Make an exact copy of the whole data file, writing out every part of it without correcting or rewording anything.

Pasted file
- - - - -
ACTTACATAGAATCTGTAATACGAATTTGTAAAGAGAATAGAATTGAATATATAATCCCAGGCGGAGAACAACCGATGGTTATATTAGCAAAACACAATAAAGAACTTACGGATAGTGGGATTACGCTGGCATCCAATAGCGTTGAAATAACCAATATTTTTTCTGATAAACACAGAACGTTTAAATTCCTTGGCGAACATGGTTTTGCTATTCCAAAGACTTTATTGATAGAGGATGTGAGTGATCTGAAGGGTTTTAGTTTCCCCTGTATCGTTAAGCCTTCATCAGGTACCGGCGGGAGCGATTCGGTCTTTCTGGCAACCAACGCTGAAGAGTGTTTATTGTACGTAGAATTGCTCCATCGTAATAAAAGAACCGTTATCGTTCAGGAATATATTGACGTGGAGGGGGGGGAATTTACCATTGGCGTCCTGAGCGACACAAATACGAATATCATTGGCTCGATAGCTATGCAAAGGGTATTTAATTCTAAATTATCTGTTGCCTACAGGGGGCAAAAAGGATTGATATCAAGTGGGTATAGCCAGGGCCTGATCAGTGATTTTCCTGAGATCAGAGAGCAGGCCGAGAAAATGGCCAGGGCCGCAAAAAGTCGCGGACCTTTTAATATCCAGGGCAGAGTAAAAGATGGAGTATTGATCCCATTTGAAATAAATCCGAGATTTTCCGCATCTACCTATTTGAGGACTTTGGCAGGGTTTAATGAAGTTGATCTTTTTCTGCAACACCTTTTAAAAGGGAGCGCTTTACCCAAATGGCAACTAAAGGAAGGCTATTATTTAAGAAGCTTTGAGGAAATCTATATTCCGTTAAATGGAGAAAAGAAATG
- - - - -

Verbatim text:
ACTTACATAGAATCTGTAATACGAATTTGTAAAGAGAATAGAATTGAATATATAATCCCAGGCGGAGAACAACCGATGGTTATATTAGCAAAACACAATAAAGAACTTACGGATAGTGGGATTACGCTGGCATCCAATAGCGTTGAAATAACCAATATTTTTTCTGATAAACACAGAACGTTTAAATTCCTTGGCGAACATGGTTTTGCTATTCCAAAGACTTTATTGATAGAGGATGTGAGTGATCTGAAGGGTTTTAGTTTCCCCTGTATCGTTAAGCCTTCATCAGGTACCGGCGGGAGCGATTCGGTCTTTCTGGCAACCAACGCTGAAGAGTGTTTATTGTACGTAGAATTGCTCCATCGTAATAAAAGAACCGTTATCGTTCAGGAATATATTGACGTGGAGGGGGGGGAATTTACCATTGGCGTCCTGAGCGACACAAATACGAATATCATTGGCTCGATAGCTATGCAAAGGGTATTTAATTCTAAATTATCTGTTGCCTACAGGGGGCAAAAAGGATTGATATCAAGTGGGTATAGCCAGGGCCTGATCAGTGATTTTCCTGAGATCAGAGAGCAGGCCGAGAAAATGGCCAGGGCCGCAAAAAGTCGCGGACCTTTTAATATCCAGGGCAGAGTAAAAGATGGAGTATTGATCCCATTTGAAATAAATCCGAGATTTTCCGCATCTACCTATTTGAGGACTTTGGCAGGGTTTAATGAAGTTGATCTTTTTCTGCAACACCTTTTAAAAGGGAGCGCTTTACCCAAATGGCAACTAAAGGAAGGCTATTATTTAAGAAGCTTTGAGGAAATCTATATTCCGTTAAATGGAGAAAAGAAATG